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From Alex Karasulu <>
Subject Re: [VOTE] Directory project releases II
Date Mon, 03 Jan 2005 20:34:49 GMT
Nicola Ken Barozzi wrote:

> Noel J. Bergman wrote:
>> Personally, I feel that Roy had a valid point when he said:
>>> Personally, I think it would be better if you simply released a
>>> single alpha product (like ldapd) and used experience from that
>>> to improve the individual libraries, but I assume you have
>>> reasons for releasing independent libraries right now.
>> At the moment, I'm not sure that we have a need to release anything
>> separately other than naming and the server, and then gain experience 
>> from
>> those.  These are only technology previews, anyway, until we exit the
>> Incubator.  And once we release separate packages, we increase 
>> resistance to
>> change (as well as expectations).
>> So I would go ahead and create tags for each component going into the 
>> server
>> or naming, and release just those two packagings.
>> +1 for that.  -0 for the separate component releases -- at this time.
> from me too: +1 for that.  -0 for the separate component releases
All very good points.  Unfortunately I have two almost conflicting 
points of view on this.  I'll try to explain them both:

On the one hand I really don't want people using these API's unless they 
understand that they are not 1.0.  This is clearly shown on the version 
labels used: 0.8 on naming, 0.8 on ldap common libraries, and 0.2 on 
asn1 libraries.  Changes are more likely the further down you get on the 
release version number.  This is clearly communicated.  Nevertheless 
some early adopters will use the API.  The potential for changing an API 
being used by early adopters is a legitimate fear.  We may and most 
likely will change the API and these users will need to adapt.  So 
releasing in this case causes some problems that I would like to avoid. 

But should these problems be avoided in the first place?  Early adopters 
are people who stick close to the dev community like Mark Swanson for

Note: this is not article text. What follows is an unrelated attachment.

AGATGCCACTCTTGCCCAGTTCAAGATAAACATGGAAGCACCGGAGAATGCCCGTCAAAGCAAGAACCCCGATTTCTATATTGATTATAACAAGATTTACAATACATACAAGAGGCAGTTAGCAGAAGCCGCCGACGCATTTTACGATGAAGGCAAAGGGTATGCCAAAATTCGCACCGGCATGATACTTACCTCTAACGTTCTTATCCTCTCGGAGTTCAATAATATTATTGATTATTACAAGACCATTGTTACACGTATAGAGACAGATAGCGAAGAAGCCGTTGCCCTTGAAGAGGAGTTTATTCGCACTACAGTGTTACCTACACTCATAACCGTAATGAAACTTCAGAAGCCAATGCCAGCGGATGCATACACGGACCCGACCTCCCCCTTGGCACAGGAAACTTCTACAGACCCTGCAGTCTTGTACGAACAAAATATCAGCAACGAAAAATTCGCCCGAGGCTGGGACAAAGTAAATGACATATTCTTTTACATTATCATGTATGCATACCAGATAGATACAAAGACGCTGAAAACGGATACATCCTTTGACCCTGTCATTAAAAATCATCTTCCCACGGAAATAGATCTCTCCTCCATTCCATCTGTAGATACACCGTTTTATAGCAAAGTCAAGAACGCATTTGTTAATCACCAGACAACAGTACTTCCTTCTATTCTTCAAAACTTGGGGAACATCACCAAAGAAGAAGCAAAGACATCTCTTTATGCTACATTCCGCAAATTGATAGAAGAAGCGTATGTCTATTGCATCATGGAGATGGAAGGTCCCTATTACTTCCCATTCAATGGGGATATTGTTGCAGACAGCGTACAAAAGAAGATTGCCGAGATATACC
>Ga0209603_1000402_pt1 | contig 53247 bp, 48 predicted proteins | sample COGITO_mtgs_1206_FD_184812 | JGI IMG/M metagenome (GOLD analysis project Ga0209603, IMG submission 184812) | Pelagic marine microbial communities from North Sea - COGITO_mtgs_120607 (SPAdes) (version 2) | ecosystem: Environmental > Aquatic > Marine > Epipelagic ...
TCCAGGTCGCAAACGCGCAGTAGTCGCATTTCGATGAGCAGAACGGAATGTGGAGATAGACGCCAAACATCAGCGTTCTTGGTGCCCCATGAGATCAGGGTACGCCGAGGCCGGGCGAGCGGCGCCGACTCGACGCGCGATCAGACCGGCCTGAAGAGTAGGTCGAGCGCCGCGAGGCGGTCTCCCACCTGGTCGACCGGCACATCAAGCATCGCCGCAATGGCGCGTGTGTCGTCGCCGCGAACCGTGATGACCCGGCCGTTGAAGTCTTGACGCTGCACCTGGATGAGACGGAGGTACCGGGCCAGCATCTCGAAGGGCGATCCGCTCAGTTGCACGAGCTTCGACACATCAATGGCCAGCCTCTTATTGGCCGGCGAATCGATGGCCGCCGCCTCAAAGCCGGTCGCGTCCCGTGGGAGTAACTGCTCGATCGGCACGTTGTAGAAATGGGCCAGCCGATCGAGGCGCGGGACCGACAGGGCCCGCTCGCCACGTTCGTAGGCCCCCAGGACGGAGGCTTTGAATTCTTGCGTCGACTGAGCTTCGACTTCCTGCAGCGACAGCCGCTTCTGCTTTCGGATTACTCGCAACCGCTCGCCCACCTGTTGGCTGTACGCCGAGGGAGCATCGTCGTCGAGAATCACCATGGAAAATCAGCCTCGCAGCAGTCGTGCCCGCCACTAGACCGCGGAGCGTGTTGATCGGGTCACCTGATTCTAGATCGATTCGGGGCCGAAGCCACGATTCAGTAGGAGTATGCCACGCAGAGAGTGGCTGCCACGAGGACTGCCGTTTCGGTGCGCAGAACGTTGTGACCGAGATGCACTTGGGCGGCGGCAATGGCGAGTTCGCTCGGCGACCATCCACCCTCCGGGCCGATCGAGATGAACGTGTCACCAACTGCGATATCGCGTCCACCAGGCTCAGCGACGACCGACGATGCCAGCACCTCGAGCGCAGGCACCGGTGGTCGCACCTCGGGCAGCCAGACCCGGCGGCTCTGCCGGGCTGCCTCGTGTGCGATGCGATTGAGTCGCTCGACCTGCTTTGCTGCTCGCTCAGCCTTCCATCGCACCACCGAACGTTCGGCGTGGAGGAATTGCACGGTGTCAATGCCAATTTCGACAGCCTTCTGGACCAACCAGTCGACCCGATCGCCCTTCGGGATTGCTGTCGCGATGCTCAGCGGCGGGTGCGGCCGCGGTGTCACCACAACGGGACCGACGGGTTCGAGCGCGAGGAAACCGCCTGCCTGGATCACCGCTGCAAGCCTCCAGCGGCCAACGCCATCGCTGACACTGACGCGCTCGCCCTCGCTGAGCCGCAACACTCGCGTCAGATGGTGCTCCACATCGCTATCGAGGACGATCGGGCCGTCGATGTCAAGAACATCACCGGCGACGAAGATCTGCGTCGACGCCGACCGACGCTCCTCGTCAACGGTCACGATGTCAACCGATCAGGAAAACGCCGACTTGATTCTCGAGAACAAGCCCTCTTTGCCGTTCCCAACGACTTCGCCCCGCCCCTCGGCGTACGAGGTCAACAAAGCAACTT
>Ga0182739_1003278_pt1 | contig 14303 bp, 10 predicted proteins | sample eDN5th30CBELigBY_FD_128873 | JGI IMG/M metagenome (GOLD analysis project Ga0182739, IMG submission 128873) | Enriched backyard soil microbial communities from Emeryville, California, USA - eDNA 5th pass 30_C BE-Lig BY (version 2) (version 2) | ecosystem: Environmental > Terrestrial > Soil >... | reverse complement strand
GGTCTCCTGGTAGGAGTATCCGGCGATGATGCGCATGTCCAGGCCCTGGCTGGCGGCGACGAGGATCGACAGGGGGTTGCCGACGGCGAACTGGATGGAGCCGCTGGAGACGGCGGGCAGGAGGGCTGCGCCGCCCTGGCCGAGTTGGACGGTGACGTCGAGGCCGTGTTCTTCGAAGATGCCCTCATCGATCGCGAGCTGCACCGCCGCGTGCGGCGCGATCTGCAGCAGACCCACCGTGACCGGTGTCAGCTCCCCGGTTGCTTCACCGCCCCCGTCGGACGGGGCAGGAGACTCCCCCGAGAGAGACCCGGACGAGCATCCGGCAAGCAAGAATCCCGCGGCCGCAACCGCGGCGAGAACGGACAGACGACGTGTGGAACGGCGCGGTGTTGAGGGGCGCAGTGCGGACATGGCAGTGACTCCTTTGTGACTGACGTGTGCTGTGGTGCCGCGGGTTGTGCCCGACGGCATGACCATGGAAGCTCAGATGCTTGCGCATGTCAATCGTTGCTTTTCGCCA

example.  They pay the price as early adopters but we work with them to 
sort out those problems lessening their burden.  We try at least :). 
Valid use cases of early adopters may change the API in a way we would 
never see while internally managing these APIs.  Knowing early is always 
better than knowing the use cases far into development.  These early 
adopters of API's, are critical for effecting our POV making the API all 
that much better when it becomes 1.0.   This is why I think my fears in 
the above paragraph should be overcome.  I still don't want to effect 
these early adopters by changing the API but they are most likely going 
to be the ones who request or need those changes in the first place.

As a rule of thumb, its worth while as the saying goes to "release 
quickly and release often."  As I write this I'm begining to favor this 
point of view.  By just releasing naming and servers we are limiting 
ourselves and potentially keeping some early adopters away.  Take for 
example the networking code: MINA, SEDANG or whatever we decide to call 
SEDA.  This API or toolkit, which Roy aptly called it, may change its 
course before a 1.0 due to an early adopter.  For example Richard 
Wallace started using MINA or SEDA as can be seen from his inquires here

here he specifically asks for specific features to be added to the API:

Richards use case, his ideas and patterns of use are important to us. 

These ideas seem counter intuitive and wacky.  It's almost similar to 
Stefano's idea of not waiting until the perfect product has been built 
if you want to build a community around it.  IMO releasing the 
components helps us develop a better community as well as a better 
product.  Plus it puts each component under scrutiny as we poise 
ourselves to exit from the incubator.  I'd rather flush out our issues 
through the more rigorous release process then wait until right before 
exiting incubation.  With these thoughts in mind do you guys (Noel, 
Nicola, and others) still feel the same way w.r.t. not releasing the 
components externally?

As an aside I'd like to have a clear understanding of what the 
difference is between an internal release verses a public release?  
Right now I'm under the impression that there is *not* much difference:  
in the case of an internal release we simply do not announce the 
individual component releases and in general make the community aware 
that these are unstable APIs that will most likely change.  The jars for 
these releases will still have to be present in the Maven repository to 
allow for the build using Maven.  See what I'm saying?  The distribution 
of the released product (internal or external) is unaffected just the 
presentation of its stability is altered.  Why bother differentiating?

Comments? Thoughts?


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